The impact of routine ESAS use on overall survival: Results of a population-based retrospective matched cohort analysis. Conference Paper uri icon

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abstract

  • 6509 Background: The study objective was to examine the impact of routine Edmonton Symptom Assessment System (ESAS) use on overall survival among adult cancer patients. We hypothesized that patients exposed to ESAS would have better overall survival rates than those who didn’t have ESAS. Methods: The effect of ESAS screening on survival was evaluated in a retrospective matched cohort study. The cohort included all Ontario patients aged 18 or older who were diagnosed with cancer between 2007 and 2015. Patients completing at least one ESAS assessment during the study were considered exposed. The index date was the day of their first ESAS assessment. Follow up time for each patient was segmented into one of three phases: initial, continuing, or palliative care. Exposed and unexposed patients were matched 1:1 using hard (birth year ± 2 years, cancer diagnosis date ± 1 year, cancer type and sex) and propensity-score matching (14 measures including cancer stage, treatments received, and comorbidity). Matched patients were followed until death or the end of study at Dec 31, 2015. Kaplan-Meier curves and multivariable Cox regression were used to evaluate the impact of ESAS on survival. Results: There were 128,893 pairs well matched on all baseline characteristics (standardized difference < 0.1). The probability of survival within the first 5 years was higher among those exposed to ESAS compared to those who were not (73.8% vs. 72.0%, P-value < 0.0001). In the multivariable Cox regression model, ESAS assessment was significantly associated with a decreased mortality risk (HR: 0.49, 95% CI: 0.48-0.49) and this protective effect was seen across all phases. Conclusions: ESAS exposure is associated with improved survival in cancer patients, in all phases of care. To the extent possible, extensive matching methods have mitigated biases inherent to observational data. This provides real world evidence of the impact of routine symptom assessment in cancer care.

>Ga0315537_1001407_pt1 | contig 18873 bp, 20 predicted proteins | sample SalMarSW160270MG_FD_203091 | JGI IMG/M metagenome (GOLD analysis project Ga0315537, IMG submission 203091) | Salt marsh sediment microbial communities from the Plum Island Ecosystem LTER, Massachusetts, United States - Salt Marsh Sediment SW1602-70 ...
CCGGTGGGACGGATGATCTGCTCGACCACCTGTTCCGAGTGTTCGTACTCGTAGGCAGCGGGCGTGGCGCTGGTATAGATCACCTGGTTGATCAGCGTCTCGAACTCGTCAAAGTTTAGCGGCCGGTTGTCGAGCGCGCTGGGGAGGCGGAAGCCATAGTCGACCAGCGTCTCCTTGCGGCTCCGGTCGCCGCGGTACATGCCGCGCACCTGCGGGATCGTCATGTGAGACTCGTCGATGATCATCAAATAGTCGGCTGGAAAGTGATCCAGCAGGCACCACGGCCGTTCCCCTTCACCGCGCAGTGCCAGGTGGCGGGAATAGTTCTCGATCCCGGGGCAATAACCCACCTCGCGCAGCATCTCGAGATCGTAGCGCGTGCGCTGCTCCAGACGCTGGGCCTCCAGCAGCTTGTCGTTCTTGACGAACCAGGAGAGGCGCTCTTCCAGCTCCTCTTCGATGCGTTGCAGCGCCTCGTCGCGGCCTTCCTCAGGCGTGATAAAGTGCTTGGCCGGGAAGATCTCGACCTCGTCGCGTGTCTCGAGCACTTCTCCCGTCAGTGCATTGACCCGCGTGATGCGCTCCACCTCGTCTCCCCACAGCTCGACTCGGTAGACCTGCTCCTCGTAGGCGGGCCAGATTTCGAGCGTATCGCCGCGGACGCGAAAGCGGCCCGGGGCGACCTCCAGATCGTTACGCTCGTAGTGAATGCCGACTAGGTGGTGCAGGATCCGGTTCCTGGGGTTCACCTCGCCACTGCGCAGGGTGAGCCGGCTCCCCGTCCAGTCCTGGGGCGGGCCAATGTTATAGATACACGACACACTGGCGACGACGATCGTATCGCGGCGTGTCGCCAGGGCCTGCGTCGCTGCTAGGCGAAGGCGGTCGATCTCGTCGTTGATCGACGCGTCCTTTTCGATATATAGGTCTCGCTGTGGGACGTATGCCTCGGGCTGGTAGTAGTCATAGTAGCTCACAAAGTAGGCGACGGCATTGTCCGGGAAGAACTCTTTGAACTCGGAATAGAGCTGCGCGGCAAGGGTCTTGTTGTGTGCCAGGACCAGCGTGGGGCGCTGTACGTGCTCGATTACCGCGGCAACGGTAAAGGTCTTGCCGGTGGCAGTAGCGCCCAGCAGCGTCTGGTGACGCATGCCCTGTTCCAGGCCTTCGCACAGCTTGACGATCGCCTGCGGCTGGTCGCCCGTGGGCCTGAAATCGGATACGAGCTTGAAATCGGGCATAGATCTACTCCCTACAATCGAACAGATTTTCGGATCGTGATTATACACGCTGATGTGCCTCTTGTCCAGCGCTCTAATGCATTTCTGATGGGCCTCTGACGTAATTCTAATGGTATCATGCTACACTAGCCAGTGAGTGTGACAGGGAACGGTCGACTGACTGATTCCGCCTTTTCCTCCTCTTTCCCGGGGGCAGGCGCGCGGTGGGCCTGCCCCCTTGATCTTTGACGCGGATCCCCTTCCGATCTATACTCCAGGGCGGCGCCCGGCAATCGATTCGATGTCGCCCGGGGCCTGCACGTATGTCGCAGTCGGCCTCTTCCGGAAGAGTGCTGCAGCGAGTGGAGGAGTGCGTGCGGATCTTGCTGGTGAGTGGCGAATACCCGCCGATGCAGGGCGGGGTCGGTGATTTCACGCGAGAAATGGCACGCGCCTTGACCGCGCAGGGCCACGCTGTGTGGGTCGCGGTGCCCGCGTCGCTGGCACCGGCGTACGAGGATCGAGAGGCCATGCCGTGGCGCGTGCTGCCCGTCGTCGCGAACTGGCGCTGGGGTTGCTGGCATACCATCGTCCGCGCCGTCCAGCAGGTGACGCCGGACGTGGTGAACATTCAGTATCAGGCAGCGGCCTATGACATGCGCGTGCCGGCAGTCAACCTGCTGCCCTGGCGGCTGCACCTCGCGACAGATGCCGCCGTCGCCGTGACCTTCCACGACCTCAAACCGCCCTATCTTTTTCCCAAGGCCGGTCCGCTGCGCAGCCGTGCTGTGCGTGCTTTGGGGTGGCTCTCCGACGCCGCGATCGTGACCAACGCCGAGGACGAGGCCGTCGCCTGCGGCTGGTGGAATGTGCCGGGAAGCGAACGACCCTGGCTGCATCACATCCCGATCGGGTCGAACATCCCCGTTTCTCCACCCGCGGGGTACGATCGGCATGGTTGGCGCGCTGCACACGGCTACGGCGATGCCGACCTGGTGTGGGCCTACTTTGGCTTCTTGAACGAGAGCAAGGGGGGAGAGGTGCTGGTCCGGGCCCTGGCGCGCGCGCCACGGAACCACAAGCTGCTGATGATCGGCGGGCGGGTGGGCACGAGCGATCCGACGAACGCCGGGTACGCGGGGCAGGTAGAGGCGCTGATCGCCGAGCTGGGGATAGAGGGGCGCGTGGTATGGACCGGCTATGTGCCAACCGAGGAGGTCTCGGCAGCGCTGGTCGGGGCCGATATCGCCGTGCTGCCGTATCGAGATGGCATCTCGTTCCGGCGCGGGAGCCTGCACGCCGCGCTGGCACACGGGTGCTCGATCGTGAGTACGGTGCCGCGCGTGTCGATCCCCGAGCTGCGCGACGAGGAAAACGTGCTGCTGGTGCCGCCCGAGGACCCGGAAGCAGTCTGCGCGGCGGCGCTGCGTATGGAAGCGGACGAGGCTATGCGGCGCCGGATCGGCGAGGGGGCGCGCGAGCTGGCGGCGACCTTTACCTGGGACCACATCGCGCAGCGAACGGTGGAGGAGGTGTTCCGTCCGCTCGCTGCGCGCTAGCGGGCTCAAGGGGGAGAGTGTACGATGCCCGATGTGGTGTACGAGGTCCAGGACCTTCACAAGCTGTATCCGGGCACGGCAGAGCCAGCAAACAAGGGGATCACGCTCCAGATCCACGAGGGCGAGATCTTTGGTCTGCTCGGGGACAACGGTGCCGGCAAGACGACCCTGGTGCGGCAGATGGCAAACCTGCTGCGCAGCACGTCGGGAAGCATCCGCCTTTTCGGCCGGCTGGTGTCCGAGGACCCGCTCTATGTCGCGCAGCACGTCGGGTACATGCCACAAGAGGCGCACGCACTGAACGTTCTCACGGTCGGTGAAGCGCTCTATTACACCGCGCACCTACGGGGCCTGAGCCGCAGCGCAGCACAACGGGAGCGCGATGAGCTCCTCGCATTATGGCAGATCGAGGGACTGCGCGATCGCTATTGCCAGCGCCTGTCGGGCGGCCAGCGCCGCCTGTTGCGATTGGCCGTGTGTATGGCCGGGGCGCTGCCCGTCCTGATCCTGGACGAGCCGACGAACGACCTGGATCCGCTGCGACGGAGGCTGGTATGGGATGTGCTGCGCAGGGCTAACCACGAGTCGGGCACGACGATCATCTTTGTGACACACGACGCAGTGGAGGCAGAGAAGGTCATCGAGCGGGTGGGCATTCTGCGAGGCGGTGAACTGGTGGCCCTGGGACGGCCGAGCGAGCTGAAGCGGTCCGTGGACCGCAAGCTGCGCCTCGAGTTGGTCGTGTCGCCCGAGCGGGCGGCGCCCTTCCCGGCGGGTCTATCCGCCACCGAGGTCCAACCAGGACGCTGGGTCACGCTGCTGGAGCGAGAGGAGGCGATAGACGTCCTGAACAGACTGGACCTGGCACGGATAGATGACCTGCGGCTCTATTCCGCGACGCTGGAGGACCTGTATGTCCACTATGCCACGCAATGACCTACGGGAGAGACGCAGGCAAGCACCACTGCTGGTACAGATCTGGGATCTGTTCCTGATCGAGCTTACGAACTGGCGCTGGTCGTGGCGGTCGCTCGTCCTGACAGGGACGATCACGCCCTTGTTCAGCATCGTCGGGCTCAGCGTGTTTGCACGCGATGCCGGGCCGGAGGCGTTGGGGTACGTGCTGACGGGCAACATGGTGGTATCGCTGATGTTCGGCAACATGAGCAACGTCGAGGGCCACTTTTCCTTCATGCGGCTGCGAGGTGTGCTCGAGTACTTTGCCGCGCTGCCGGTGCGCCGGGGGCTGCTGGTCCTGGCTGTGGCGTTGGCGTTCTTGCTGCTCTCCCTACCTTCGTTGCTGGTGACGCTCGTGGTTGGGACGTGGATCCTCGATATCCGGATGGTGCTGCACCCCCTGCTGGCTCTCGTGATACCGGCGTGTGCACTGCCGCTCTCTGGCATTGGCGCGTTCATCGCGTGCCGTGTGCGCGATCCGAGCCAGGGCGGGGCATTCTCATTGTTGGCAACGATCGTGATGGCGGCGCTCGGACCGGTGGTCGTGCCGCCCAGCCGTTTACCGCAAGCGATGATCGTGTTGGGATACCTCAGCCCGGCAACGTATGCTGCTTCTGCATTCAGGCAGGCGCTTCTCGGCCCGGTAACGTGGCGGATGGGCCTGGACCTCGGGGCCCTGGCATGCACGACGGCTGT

authors

  • Barbera, Lisa Catherine
  • Sutradhar, Rinku
  • Earle, Craig
  • Mittmann, Nicole
  • Seow, Hsien
  • Howell, Doris
  • Li, Qing
  • Deva, Thiruchelvam

publication date

  • May 20, 2019